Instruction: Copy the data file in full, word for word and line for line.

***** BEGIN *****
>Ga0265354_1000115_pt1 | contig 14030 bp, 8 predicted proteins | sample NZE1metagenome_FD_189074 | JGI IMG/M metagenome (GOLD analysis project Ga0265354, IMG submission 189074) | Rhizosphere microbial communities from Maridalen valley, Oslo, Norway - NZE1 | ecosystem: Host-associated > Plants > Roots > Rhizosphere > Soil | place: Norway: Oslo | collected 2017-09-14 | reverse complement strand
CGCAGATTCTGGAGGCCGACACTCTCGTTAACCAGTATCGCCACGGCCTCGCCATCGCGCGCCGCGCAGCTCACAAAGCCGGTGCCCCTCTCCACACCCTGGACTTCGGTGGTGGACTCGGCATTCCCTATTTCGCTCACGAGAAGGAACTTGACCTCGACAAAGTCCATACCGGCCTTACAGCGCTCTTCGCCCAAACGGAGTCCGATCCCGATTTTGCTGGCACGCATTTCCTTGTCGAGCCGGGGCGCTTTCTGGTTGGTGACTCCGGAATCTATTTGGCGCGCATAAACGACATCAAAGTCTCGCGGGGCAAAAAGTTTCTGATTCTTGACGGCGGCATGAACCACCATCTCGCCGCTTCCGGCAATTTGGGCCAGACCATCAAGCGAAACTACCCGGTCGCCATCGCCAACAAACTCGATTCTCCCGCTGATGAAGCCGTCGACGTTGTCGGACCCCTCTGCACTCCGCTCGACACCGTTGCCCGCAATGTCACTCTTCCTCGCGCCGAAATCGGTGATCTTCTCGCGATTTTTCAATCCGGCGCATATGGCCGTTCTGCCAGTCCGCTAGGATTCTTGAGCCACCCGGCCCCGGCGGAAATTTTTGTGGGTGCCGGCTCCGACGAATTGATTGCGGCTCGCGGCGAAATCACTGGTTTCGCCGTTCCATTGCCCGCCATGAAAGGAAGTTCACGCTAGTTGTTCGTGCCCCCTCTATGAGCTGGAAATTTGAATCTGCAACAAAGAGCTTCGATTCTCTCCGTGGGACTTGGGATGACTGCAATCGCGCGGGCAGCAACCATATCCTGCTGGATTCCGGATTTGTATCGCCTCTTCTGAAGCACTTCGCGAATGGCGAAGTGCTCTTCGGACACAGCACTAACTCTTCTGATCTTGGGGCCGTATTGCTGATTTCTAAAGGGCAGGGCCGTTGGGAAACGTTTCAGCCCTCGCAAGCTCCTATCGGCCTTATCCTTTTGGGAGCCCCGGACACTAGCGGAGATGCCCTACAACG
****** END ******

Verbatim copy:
>Ga0265354_1000115_pt1 | contig 14030 bp, 8 predicted proteins | sample NZE1metagenome_FD_189074 | JGI IMG/M metagenome (GOLD analysis project Ga0265354, IMG submission 189074) | Rhizosphere microbial communities from Maridalen valley, Oslo, Norway - NZE1 | ecosystem: Host-associated > Plants > Roots > Rhizosphere > Soil | place: Norway: Oslo | collected 2017-09-14 | reverse complement strand
CGCAGATTCTGGAGGCCGACACTCTCGTTAACCAGTATCGCCACGGCCTCGCCATCGCGCGCCGCGCAGCTCACAAAGCCGGTGCCCCTCTCCACACCCTGGACTTCGGTGGTGGACTCGGCATTCCCTATTTCGCTCACGAGAAGGAACTTGACCTCGACAAAGTCCATACCGGCCTTACAGCGCTCTTCGCCCAAACGGAGTCCGATCCCGATTTTGCTGGCACGCATTTCCTTGTCGAGCCGGGGCGCTTTCTGGTTGGTGACTCCGGAATCTATTTGGCGCGCATAAACGACATCAAAGTCTCGCGGGGCAAAAAGTTTCTGATTCTTGACGGCGGCATGAACCACCATCTCGCCGCTTCCGGCAATTTGGGCCAGACCATCAAGCGAAACTACCCGGTCGCCATCGCCAACAAACTCGATTCTCCCGCTGATGAAGCCGTCGACGTTGTCGGACCCCTCTGCACTCCGCTCGACACCGTTGCCCGCAATGTCACTCTTCCTCGCGCCGAAATCGGTGATCTTCTCGCGATTTTTCAATCCGGCGCATATGGCCGTTCTGCCAGTCCGCTAGGATTCTTGAGCCACCCGGCCCCGGCGGAAATTTTTGTGGGTGCCGGCTCCGACGAATTGATTGCGGCTCGCGGCGAAATCACTGGTTTCGCCGTTCCATTGCCCGCCATGAAAGGAAGTTCACGCTAGTTGTTCGTGCCCCCTCTATGAGCTGGAAATTTGAATCTGCAACAAAGAGCTTCGATTCTCTCCGTGGGACTTGGGATGACTGCAATCGCGCGGGCAGCAACCATATCCTGCTGGATTCCGGATTTGTATCGCCTCTTCTGAAGCACTTCGCGAATGGCGAAGTGCTCTTCGGACACAGCACTAACTCTTCTGATCTTGGGGCCGTATTGCTGATTTCTAAAGGGCAGGGCCGTTGGGAAACGTTTCAGCCCTCGCAAGCTCCTATCGGCCTTATCCTTTTGGGAGCCCCGGACACTAGCGGAGATGCCCTACAACG